- The Washington Times - Tuesday, April 25, 2006

NEW YORK (AP) — The U.S. economy showed signs of resilience yesterday, adding fuel to speculation that the Federal Reserve would continue on its course of raising interest rates.

A widely watched barometer of consumer confidence rose this month to its highest level in almost four years, a private research group reported, and sales of previously owned homes edged up last month after also rising in February.

Analysts said that if fuel prices continue to rise and the economy remains buoyant, the Fed may have more reasons to keep tightening credit policy to choke off inflation. The combination of higher interest rates and more expensive fuel could cast a pall on consumer spending, which accounts for two-thirds of all U.S. economic activity.

“The increase [in gas prices] looks like it’s hitting a critical level,” said Gary Thayer, chief economist at A.G. Edwards & Sons Inc., pointing out that it will be harder for the improvement in the job market to outweigh the concerns about gasoline prices.

The Conference Board said that its Consumer Confidence Index rose to 109.6, up from a revised 107.5 last month. April’s reading was the highest since the index touched 110.3 in May 2002. Analysts expected 106.4.

Confidence has been on an upswing since November in the aftermath of the Gulf hurricanes, except for a sharp dip in February when short-lived pessimism over the labor market soured consumer sentiment.

“Improving present-day conditions continue to boost consumers’ spirits,” said Lynn Franco, director of the Conference Board Consumer Research Center. “Recent improvements in the labor market have been a major driver behind the rise in confidence in early 2006. Looking ahead, consumers are not as pessimistic as they were last month.”

Ms. Franco added, however, that “while prices at the pump have yet to impact confidence, further increases could dampen consumers’ mood.”

The component of the Consumer Confidence Index that measures how consumers feel now about economic conditions rose to 136.2 from 133.3. Another component, which measures consumers’ outlook over the next six months, improved to 91.9 from 90.3 last month.

Meanwhile, the housing market boom that helped fuel consumer confidence for the past few years is limping along.

The National Association of Realtors reported yesterday that sales of existing homes edged up a meager 0.3 percent last month to a seasonally adjusted annual rate of 6.92 million units.

The March increase followed a bigger 5.1 percent jump in February. The two months marked the first advances after five consecutive monthly declines.

Stocks slipped after both reports caused investors to be concerned that the Federal Reserve now may have more incentive to raise interest rates beyond the one-quarter percentage point increase to 5.0 percent that is expected in May.

The reports give the Fed more confidence “to move rates again” next month and take “a wait-and-see” stance for the rest of the year, said Michael P. Niemira, chief economist at the International Council of Shopping Centers.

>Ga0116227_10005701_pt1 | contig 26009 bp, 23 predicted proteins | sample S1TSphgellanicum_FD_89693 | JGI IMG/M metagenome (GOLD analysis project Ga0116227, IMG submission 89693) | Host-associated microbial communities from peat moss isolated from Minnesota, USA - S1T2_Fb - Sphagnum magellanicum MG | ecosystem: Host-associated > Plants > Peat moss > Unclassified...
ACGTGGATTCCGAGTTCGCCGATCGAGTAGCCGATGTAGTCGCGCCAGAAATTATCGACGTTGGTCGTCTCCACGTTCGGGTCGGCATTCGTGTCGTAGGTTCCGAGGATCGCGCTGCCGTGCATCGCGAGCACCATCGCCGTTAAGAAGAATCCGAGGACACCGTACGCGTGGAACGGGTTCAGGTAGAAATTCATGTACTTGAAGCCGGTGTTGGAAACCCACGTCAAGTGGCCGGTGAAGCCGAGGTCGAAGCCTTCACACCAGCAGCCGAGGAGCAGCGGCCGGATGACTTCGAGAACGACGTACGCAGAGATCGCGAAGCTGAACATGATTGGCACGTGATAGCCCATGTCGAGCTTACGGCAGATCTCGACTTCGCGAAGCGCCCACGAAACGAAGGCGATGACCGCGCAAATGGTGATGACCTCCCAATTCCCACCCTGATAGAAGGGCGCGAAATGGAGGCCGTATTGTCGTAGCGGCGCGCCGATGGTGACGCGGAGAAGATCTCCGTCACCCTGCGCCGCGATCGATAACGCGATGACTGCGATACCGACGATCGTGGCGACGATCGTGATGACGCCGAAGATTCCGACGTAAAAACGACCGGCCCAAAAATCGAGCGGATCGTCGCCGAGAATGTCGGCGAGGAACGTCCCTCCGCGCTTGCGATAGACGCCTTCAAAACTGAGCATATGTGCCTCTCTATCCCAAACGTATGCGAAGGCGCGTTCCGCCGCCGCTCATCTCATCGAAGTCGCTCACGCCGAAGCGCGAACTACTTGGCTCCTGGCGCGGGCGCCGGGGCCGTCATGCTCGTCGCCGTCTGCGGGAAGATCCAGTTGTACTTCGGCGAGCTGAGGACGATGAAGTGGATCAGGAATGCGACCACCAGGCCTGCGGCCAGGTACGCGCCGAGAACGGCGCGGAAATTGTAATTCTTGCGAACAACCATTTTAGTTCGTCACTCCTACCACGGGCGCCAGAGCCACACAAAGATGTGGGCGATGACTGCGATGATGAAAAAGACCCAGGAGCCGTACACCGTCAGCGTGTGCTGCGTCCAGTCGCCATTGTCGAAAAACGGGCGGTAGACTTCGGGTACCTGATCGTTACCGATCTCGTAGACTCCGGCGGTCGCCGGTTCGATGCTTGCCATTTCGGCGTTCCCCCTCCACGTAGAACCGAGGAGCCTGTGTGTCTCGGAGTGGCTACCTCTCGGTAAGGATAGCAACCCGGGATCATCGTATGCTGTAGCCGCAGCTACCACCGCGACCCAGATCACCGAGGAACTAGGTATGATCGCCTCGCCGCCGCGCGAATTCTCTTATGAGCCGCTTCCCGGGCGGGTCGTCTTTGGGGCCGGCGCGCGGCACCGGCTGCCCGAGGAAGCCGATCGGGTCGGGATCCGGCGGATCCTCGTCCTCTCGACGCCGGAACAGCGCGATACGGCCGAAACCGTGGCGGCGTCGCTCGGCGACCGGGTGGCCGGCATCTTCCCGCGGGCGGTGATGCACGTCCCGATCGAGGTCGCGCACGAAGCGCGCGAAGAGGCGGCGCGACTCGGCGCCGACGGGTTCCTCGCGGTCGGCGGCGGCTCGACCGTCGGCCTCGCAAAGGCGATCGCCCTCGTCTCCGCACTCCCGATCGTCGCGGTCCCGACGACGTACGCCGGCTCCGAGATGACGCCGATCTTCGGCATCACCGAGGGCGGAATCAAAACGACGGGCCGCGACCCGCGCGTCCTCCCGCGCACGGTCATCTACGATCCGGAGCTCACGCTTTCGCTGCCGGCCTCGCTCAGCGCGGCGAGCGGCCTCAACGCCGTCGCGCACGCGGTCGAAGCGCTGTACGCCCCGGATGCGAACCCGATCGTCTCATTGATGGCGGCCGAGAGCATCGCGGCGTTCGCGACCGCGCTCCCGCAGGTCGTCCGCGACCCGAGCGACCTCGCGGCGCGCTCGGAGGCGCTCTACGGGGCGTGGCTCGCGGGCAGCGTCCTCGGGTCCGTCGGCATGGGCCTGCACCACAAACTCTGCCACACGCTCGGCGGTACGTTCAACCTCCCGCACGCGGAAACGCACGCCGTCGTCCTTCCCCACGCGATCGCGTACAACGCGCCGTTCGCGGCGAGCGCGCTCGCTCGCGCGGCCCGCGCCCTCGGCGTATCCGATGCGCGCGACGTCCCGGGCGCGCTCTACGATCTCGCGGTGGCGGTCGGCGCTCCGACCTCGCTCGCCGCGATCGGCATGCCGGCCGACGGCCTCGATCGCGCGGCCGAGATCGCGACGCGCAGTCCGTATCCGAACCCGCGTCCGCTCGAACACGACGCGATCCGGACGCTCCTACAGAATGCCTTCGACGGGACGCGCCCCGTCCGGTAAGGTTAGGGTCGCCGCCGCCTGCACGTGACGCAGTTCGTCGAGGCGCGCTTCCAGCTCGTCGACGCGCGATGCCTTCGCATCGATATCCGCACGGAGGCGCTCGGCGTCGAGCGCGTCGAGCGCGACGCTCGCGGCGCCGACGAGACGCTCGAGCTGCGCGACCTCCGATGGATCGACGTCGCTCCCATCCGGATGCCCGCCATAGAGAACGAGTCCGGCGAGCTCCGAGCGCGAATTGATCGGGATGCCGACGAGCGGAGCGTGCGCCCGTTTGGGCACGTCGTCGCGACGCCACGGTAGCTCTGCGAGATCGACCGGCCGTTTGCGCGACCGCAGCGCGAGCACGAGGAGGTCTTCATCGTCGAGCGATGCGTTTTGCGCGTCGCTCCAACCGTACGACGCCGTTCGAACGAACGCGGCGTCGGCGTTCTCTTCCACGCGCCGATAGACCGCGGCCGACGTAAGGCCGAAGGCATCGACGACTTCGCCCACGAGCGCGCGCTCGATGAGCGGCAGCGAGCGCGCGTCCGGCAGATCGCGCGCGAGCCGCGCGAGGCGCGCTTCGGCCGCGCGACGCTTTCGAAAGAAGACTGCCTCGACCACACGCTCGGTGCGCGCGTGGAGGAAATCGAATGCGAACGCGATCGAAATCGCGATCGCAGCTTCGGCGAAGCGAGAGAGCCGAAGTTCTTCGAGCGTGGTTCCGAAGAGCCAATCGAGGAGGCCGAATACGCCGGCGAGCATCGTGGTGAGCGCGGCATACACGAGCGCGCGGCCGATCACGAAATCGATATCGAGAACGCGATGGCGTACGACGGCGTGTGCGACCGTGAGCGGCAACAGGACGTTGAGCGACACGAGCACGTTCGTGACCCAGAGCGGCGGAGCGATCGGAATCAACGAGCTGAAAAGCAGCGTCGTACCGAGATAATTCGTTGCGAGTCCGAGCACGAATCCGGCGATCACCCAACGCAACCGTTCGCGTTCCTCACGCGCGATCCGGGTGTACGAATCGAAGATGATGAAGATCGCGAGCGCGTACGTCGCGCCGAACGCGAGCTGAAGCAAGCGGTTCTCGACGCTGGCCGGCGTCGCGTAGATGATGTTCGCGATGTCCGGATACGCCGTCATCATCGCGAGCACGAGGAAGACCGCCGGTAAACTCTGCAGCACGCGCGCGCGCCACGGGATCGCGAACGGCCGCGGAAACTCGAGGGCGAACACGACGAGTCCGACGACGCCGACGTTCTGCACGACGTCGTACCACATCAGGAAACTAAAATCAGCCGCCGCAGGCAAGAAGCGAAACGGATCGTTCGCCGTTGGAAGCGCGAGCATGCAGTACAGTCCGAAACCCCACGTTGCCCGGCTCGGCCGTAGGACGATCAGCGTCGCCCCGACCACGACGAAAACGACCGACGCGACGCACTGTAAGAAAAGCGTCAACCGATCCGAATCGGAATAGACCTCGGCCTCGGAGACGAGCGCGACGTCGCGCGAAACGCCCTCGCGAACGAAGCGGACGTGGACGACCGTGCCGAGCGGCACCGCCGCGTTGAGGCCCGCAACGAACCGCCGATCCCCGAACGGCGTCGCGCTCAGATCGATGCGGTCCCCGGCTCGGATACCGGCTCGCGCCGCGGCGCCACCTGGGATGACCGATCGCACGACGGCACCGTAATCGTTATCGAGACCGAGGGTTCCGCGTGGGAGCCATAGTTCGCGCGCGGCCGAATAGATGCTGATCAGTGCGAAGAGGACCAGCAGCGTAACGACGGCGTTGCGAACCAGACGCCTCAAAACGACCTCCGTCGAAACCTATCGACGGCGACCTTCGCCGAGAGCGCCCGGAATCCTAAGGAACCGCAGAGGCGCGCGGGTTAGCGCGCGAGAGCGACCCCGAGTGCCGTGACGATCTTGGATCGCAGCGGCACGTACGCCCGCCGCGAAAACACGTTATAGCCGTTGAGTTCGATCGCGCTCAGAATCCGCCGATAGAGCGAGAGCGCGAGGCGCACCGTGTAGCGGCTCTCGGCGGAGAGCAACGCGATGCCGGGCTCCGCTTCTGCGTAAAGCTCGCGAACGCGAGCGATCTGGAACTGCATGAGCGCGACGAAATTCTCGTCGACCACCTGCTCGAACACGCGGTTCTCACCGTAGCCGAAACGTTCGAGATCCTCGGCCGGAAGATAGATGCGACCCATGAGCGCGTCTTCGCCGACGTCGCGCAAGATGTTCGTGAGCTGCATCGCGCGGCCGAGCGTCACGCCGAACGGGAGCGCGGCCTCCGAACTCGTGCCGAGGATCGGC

Despite the interest rate concerns, the consumer sentiment report was an encouraging sign for retailers. Consumer spending perked up this month after tepid spring sales in February and March.

“It shows a relatively healthy sales picture,” Mr. Niemira said. “The question is how will the consumer react when oil prices filter through the rest of the economy.”

Job growth has been solid, but Americans are paying more for gasoline, which has risen to about $3 a gallon and is expected to increase more during the heavy summer driving season. The Conference Board derived its index from responses received through April 18, which was before gasoline prices surged to new highs.

The Conference Board said that consumers’ overall assessment of current conditions remains favorable. Those saying conditions are “good” rose to 29.7 percent from 27.9 percent. Those saying conditions are “bad” rose to 15.1 percent from 14.7 percent.

Consumers’ views about current labor market conditions improved. Those saying jobs are “plentiful” increased to 29.1 percent this month from 28.3 percent last month, while those saying jobs are “hard to get” edged down to 19.6 percent from 20.4 percent.

The outlook for the labor market was mixed, however. Those expecting more jobs to become available in the coming months increased to 15.7 percent from 13.7 percent last month. Those expecting fewer jobs, however, remained unchanged at 16.4 percent.

Patrick Fearon, senior economist at A.G. Edwards, noted that consumers’ ability to spend ultimately depends on how the labor market fares.

“The labor market still looks good, and that gives us some cushion to handle a softening housing market and rising gasoline prices,” Mr. Fearon said. But he warned that higher energy costs could unravel any gains in employment as companies are forced to cut back hiring.

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